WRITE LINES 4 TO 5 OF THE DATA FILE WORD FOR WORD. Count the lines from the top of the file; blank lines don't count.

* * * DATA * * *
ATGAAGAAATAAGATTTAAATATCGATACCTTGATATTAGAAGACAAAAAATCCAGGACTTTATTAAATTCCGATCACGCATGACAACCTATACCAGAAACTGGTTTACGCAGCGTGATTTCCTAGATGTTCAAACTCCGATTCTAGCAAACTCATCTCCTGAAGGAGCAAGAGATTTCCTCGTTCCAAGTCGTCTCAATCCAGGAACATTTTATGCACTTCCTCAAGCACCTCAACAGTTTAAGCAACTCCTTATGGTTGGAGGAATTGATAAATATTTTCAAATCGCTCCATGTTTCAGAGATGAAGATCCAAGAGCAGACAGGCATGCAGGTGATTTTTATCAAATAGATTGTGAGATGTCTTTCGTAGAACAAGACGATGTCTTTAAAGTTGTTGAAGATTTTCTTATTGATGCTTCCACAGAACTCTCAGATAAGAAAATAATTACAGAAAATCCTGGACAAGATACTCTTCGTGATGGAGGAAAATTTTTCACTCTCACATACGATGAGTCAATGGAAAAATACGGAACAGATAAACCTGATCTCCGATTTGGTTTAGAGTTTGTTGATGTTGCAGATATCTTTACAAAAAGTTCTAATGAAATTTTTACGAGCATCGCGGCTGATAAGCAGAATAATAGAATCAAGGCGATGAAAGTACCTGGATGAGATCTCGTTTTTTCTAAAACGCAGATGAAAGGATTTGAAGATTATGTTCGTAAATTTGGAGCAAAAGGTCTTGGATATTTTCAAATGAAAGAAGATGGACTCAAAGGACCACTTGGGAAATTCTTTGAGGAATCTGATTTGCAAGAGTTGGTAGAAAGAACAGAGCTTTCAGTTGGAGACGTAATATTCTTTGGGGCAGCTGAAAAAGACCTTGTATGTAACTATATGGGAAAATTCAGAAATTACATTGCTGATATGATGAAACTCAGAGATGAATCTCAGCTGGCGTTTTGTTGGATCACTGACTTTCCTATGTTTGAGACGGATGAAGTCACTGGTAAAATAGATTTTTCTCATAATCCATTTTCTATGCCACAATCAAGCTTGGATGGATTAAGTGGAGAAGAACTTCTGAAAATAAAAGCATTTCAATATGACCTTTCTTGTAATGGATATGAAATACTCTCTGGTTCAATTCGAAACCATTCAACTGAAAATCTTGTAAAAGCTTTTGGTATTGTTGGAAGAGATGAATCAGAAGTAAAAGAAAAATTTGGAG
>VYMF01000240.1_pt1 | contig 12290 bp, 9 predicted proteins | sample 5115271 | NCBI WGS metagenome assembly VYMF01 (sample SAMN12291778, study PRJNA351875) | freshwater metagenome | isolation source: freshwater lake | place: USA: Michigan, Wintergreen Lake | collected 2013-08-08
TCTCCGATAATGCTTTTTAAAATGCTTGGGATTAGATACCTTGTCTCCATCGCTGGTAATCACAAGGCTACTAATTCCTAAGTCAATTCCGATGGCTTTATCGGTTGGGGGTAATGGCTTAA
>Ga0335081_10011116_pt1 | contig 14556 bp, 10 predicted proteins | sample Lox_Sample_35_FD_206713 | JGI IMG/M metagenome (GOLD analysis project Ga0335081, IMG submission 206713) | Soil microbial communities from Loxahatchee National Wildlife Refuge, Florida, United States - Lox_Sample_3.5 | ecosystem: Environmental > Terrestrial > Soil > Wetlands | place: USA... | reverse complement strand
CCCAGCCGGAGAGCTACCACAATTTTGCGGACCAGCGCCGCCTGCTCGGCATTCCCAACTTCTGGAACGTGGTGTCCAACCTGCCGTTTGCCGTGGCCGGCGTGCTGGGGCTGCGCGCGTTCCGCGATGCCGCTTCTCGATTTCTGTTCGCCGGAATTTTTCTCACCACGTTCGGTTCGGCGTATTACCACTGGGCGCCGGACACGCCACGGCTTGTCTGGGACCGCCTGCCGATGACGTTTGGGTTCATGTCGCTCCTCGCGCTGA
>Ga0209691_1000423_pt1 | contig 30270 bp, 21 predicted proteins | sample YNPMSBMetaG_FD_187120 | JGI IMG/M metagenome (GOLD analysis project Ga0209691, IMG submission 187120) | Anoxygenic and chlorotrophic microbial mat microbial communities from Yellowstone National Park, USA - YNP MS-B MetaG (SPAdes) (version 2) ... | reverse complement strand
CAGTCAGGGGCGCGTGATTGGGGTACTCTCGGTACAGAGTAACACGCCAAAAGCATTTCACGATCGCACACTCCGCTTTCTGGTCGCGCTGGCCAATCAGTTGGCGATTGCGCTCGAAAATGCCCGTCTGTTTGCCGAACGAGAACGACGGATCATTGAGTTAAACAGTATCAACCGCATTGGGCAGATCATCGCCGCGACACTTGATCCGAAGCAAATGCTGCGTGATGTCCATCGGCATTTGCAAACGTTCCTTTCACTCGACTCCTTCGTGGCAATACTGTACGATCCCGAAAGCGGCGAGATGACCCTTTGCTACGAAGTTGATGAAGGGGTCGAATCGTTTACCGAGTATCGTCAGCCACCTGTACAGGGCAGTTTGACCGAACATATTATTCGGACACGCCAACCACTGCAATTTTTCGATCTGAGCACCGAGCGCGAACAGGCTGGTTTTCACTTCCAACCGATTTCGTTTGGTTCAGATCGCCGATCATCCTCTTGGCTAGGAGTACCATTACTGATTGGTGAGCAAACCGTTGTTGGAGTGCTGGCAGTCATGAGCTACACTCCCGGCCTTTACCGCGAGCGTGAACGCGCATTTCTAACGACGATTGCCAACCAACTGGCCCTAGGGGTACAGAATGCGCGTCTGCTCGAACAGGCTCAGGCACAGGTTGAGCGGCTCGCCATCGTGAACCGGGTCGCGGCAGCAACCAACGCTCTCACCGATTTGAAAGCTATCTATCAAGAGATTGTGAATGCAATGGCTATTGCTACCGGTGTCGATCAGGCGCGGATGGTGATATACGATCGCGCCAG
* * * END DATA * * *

>Ga0335081_10011116_pt1 | contig 14556 bp, 10 predicted proteins | sample Lox_Sample_35_FD_206713 | JGI IMG/M metagenome (GOLD analysis project Ga0335081, IMG submission 206713) | Soil microbial communities from Loxahatchee National Wildlife Refuge, Florida, United States - Lox_Sample_3.5 | ecosystem: Environmental > Terrestrial > Soil > Wetlands | place: USA... | reverse complement strand
CCCAGCCGGAGAGCTACCACAATTTTGCGGACCAGCGCCGCCTGCTCGGCATTCCCAACTTCTGGAACGTGGTGTCCAACCTGCCGTTTGCCGTGGCCGGCGTGCTGGGGCTGCGCGCGTTCCGCGATGCCGCTTCTCGATTTCTGTTCGCCGGAATTTTTCTCACCACGTTCGGTTCGGCGTATTACCACTGGGCGCCGGACACGCCACGGCTTGTCTGGGACCGCCTGCCGATGACGTTTGGGTTCATGTCGCTCCTCGCGCTGA